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COVID-19 Response: Paycheck Protection Program Loans – Safe Harbor for Good Faith Certifications and Loan Forgiveness Details

by Rob Holcomb and Megan Roberts, Extension educators

In mid-May, the United States Treasury and the Small Business Administration (SBA) issued guidance on two important issues related to Paycheck Protection Program (PPP) loans. In this blog post, we will briefly overview these two important notices: 1) loan forgiveness application details and 2) safe harbor for good faith certifications. The new guidance was generally good news for agricultural applicants, as most farms and other agricultural businesses fall under the new threshold for SBA audits on PPP, which we describe below. For general information about PPP, please see this previous blog post.

Loan Forgiveness

PPP loans gave borrowers the option to apply for loan forgiveness, essentially turning the flexible 2 year short-term, 1% low interest loan into a grant. But, loan forgiveness is not automatic and the application for forgiveness was not immediately known. On May 15, 2020, the Treasury and SBA issued the PPP loan forgiveness application, providing much needed clarity on the process. Previously we knew borrowers, including farmers, must apply for forgiveness and meet specific qualifications, such as at least 75% of the loan used to pay for eligible payroll costs and up to 25% of the loan used to pay eligible mortgage, rent or utility payment [JUNE 2020 UPDATE: These percentages changed to 60/40 by act of Congress in June, please see a more recent blog post on PPP for additional information]. Now we also know how to apply for forgiveness by submitting the SBA loan forgiveness application to your PPP lender. For sole proprietors without employees, remember that eligible payroll costs for loan forgiveness include “income or net earnings from self-employment or similar compensation” (see 85 FR 20811, Part III, 2(f)). In other words, a PPP recipient that is a self-employed farmer without employees CAN qualify for loan forgiveness (use PPP Loan Forgiveness Application Schedule A, Line 9 for self-employed payroll costs).

The application asks borrowers to submit Line 1. Payroll Costs, Line 2. Business Mortgage Interest Payments, Line 3. Business Rent or Lease Payments, and Line 4. Business Utility Payments. Then borrowers must make adjustments based on reductions to full time equivalency and salary/wage reductions. This calculation provides the potential forgiveness amount. The borrower is required to certify their application and sign. Part of the certification references the veracity of documentation of forgivable costs. Since PPP loans were issued by lenders (under authority of the SBA), individual lenders are creating their own systems for verifying documentation and tax information. Because there is not one consistent process for submitting documentation, your lender may have a different system than another lender. Therefore, make sure you are communicating with your lender regarding the documentation process and following their process closely.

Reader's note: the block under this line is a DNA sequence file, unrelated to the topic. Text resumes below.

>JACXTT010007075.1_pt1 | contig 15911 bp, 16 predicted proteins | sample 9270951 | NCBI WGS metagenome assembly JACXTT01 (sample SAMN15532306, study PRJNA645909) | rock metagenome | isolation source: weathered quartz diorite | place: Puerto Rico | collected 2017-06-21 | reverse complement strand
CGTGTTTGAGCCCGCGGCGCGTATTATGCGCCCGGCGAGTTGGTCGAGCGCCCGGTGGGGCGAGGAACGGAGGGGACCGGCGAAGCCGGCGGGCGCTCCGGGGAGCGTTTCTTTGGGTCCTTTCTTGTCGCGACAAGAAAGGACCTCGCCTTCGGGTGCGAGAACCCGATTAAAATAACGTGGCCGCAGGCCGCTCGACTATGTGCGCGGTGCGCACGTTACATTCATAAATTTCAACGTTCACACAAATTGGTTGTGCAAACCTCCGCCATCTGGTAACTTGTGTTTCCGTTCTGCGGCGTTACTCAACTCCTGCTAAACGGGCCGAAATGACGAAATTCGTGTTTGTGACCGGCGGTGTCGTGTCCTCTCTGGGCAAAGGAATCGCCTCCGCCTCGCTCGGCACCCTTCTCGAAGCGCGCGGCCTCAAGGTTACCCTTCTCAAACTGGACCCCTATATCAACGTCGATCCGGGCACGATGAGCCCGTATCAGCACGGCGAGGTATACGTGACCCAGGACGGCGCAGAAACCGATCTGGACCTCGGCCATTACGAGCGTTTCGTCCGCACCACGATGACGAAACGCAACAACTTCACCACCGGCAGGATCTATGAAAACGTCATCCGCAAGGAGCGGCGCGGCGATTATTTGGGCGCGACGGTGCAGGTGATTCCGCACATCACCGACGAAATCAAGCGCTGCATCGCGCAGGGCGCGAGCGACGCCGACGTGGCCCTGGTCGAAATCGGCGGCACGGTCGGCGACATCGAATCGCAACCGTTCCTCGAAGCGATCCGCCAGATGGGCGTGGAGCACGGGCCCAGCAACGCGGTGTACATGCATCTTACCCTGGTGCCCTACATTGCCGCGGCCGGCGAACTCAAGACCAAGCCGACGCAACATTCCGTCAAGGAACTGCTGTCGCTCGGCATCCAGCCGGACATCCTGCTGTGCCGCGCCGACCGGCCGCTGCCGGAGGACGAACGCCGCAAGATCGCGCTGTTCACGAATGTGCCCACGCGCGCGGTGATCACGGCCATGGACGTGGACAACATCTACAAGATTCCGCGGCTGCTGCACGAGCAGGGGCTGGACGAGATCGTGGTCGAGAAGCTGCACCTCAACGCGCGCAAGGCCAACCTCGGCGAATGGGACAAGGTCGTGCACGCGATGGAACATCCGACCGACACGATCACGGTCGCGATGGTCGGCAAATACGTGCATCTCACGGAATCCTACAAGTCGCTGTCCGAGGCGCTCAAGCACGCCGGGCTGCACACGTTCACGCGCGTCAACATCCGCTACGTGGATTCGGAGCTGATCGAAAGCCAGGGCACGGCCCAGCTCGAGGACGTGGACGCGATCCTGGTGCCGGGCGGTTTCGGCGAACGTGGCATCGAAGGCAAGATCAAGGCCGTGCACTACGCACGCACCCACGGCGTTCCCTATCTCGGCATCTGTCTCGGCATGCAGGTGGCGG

Safe Harbor

On May 13, 2020, the Treasury and SBA issued safe harbor guidelines for recipients of PPP loans.  When an applicant submits a PPP loan application, all borrowers must certify in good faith that “current economic uncertainty makes this loan request necessary to support the ongoing operations of the applicant” (see85 FR 20811, Part III, 2(t(ii))).

Previously, SBA and Treasury had communicated that applicants not meeting the uncertainty provisions of the loan should repay loan proceeds by May 14, 2020.  The concern for many taxpayers participating in this program was “what qualifies as uncertainty?”

This PPP loan safe harbor provides an answer for most PPP applicants. According to the Treasury, “any borrower that, together with its affiliates, received PPP loans with an original principal amount of less than $2 million will be deemed to have made the required certification concerning the necessity of the loan request in good faith.”

Applicants with loan amounts in excess of the $2 million threshold are subject to examination by SBA to determine if the level of uncertainty meets minimum standards for the PPP loan program.  The threshold for “uncertainty” remains unclear for loan applications exceeding $2 million.  For more information on the safe harbor guidance, see FAQ #46 (page 16) of this online Treasury pdf.

The safe harbor does not automatically qualify an applicant for loan forgiveness.  To acquire loan forgiveness, loan recipients need to complete the loan forgiveness application (as described above) in coordination with their PPP lending institution.

This blog is offered as educational information only. It does not constitute not legal or financial advice.

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